Academic journal article Defense Counsel Journal

The Medicare, Medicaid and SCHIP Extension Act of 2007: A Practitioner's Introduction to Resolving Personal Injury Liability Claims by Medicare Beneficiaries

Academic journal article Defense Counsel Journal

The Medicare, Medicaid and SCHIP Extension Act of 2007: A Practitioner's Introduction to Resolving Personal Injury Liability Claims by Medicare Beneficiaries

Article excerpt

WITH EVER-RISING health care costs and growing federal budget deficits, expansion of government powers to recoup government-provided health care expenditures should come as no surprise. Effective on July 1, 2009, the Medicare, Medicaid and SCHIP Extension Act of 2007 (1) ("MMSEA") substantially expands the federal government's ability to seek reimbursement for past and future Medicare payments. By imposing stringent reporting requirements and stiff penalties on Group Health Plans ("GHPs") and non-Group Health Plans ("non-GHPs") (including self-insurance, no-fault insurance, and workers' compensation insurance plans) involved in an estimated 2.7 million personal injury liability claims annually, the MMSEA provides Medicare additional tools with which to seek reimbursement for Medicare claims. (2) In essence, the MMSEA will require practitioners handling personal injury liability claims brought by Medicare beneficiaries to give serious, ongoing, and proactive consideration to past and future medical expenses covered by Medicare.

For those practitioners heretofore unfamiliar with the Medicare Secondary Payer Act, this article provides an introduction to the Secondary Payer Act and the MMSEA, focusing exclusively on Medicare reimbursement obligations for non-GHPs. In particular, the article explains the MMSEA's implications in the context of personal injury liability claims and provides practitioners with strategies to not only ensure statutory compliance, but also to reduce the risk of increased exposure in such cases. Because the MMSEA is grafted onto existing legislation (the Secondary Payer Act), this article first addresses the Secondary Payer Act and its obligations and potential penalties. In light of the expanded reach of Medicare into the realm of personal injury litigation through the MMSEA, as well as the attendant risks of failing to comply, practitioners cannot overestimate the importance of familiarizing themselves with these statutes.

I. Medicare and the Secondary Payer Act

A. Introduction to Medicare

Medicare is the federal health insurance program for individuals over the age of sixty-five, as well as for individuals under age sixty-five with permanent disabilities and permanent kidney failure. (3) The Centers for Medicare & Medicaid Services ("CMS"), a bureau of the Department of Health and Human Services, oversees the Medicare program and is responsible for implementation of the MMSEA. (4)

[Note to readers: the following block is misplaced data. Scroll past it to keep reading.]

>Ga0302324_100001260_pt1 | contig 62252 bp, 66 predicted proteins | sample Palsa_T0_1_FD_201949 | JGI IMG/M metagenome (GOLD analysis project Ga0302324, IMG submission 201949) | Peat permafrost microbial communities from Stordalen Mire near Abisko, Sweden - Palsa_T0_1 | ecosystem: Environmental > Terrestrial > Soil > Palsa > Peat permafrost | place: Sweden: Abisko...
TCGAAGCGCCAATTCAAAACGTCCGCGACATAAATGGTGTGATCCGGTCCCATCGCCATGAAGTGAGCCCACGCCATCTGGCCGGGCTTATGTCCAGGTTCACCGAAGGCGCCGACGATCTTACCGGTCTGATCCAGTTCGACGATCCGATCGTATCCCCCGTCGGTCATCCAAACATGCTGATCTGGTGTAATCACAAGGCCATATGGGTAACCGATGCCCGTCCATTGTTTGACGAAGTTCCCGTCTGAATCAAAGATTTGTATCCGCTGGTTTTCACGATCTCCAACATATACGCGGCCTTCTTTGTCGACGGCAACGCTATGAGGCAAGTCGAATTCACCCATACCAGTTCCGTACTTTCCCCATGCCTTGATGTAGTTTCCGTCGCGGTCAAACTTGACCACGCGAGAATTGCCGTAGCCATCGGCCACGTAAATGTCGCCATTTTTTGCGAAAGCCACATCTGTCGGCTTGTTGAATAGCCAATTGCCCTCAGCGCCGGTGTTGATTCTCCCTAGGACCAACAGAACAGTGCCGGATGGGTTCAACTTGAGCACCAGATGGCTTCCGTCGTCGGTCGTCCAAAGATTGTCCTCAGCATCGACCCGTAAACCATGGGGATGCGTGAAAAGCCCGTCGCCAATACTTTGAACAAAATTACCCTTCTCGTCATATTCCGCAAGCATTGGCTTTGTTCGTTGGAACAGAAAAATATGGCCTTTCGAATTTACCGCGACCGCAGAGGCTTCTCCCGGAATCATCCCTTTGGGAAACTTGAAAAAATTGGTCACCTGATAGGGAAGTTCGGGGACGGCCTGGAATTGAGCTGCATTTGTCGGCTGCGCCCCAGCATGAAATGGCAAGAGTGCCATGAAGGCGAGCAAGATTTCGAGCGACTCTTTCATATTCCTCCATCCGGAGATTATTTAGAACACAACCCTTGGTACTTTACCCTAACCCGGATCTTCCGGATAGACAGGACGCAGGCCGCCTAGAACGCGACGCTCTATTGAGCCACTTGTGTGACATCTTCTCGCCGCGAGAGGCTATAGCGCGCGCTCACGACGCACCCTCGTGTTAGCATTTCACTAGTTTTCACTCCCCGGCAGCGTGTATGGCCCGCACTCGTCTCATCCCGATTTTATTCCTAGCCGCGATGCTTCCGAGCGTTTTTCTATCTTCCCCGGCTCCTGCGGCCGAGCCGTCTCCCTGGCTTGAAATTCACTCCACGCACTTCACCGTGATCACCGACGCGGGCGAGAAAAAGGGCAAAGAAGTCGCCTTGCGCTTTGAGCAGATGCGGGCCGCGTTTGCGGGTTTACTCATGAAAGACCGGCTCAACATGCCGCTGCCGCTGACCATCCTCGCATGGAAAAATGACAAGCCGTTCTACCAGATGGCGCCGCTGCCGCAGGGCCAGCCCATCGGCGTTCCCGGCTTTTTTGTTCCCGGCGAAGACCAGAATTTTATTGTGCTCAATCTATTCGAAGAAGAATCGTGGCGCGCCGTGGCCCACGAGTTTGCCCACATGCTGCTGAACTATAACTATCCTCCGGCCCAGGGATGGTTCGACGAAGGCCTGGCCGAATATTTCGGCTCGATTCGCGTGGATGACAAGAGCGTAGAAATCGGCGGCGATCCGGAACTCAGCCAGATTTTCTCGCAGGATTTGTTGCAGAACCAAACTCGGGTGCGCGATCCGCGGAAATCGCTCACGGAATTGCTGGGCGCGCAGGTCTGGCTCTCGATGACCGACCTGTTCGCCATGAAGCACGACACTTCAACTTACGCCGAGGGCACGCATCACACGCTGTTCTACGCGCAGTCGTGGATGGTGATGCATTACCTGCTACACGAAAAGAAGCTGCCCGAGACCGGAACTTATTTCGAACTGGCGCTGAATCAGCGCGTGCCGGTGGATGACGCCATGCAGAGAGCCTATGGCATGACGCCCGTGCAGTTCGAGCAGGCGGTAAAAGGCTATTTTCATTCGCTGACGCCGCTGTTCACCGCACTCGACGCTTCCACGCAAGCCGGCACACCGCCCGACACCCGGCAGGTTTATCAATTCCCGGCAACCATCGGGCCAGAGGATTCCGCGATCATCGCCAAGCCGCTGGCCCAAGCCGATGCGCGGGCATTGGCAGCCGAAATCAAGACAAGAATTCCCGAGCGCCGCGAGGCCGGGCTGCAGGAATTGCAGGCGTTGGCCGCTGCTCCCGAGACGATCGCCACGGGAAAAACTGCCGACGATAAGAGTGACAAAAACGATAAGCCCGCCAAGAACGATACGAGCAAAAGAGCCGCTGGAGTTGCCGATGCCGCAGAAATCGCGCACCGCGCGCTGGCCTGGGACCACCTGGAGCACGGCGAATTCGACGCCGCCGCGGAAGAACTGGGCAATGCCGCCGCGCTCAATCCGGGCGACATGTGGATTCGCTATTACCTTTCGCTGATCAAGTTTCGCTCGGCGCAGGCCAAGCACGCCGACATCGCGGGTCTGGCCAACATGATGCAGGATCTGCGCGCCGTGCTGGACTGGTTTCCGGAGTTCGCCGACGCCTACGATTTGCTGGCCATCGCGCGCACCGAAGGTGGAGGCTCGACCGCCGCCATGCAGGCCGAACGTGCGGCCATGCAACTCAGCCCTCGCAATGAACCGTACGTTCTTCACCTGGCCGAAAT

B. The Medicare Secondary Payer Act

By statute, Medicare has become generally a payer of "last resort." The Medicare Secondary Payer Act ("MSPA") mandates in all situations where another entity is required to pay for covered services that the other entity pay before Medicare does, and such entity must do so without regard to a patient's Medicare entitlement. (5) The MMSEA is the most recent addition in a series of expansions to the Secondary Payer Act to expand the areas in which Medicare is a "secondary" payer.

At its inception, Medicare was not exclusively a secondary payer. When Medicare was first established, it was the "secondary" payer only for medical services covered by workers' compensation, and the "primary" payer for all other eligible medical services provided to eligible participants. (6) In direct response to increasing financial burdens on Medicare and to shift costs from the Medicare program to private payment sources, in 1980 Congress enacted the first of a series of provisions that collectively made Medicare the secondary payer when additional insurance was available to assume primary responsibility for medical payments. (7) As a result of these expansions, Medicare is rarely the primary payer for medical services if a private payer is available. (8)

In general, Medicare is "secondary" in two situations. First, Medicare is a secondary payer to GHPs for Medicare beneficiaries who are eligible Medicare beneficiaries (e.g. age sixty-five and older or under than age sixty five, have a disability, or have end state renal disease) and who have GHP coverage on the basis of their own or their spouse's current employment with an employer that has least twenty employees for beneficiaries aged sixty-five or older, or at least 100 employees for the disabled, or have end stage Renal Disease and who have GHP coverage on any basis. …

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